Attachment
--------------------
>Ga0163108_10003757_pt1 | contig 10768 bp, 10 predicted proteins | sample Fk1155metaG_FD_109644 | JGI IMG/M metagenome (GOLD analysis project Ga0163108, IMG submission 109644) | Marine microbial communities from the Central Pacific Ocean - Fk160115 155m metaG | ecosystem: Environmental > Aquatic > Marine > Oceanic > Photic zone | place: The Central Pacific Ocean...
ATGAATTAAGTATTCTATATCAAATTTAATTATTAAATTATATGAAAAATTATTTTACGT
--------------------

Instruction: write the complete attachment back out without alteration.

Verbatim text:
>Ga0163108_10003757_pt1 | contig 10768 bp, 10 predicted proteins | sample Fk1155metaG_FD_109644 | JGI IMG/M metagenome (GOLD analysis project Ga0163108, IMG submission 109644) | Marine microbial communities from the Central Pacific Ocean - Fk160115 155m metaG | ecosystem: Environmental > Aquatic > Marine > Oceanic > Photic zone | place: The Central Pacific Ocean...
ATGAATTAAGTATTCTATATCAAATTTAATTATTAAATTATATGAAAAATTATTTTACGT